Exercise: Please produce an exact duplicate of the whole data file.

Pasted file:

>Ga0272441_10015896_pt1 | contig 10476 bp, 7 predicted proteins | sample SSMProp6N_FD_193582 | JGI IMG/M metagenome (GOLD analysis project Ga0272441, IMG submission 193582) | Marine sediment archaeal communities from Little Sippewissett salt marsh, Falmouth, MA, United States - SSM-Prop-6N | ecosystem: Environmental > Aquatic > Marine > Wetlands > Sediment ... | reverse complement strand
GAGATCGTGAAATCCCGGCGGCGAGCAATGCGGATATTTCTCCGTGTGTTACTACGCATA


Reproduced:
>Ga0272441_10015896_pt1 | contig 10476 bp, 7 predicted proteins | sample SSMProp6N_FD_193582 | JGI IMG/M metagenome (GOLD analysis project Ga0272441, IMG submission 193582) | Marine sediment archaeal communities from Little Sippewissett salt marsh, Falmouth, MA, United States - SSM-Prop-6N | ecosystem: Environmental > Aquatic > Marine > Wetlands > Sediment ... | reverse complement strand
GAGATCGTGAAATCCCGGCGGCGAGCAATGCGGATATTTCTCCGTGTGTTACTACGCATA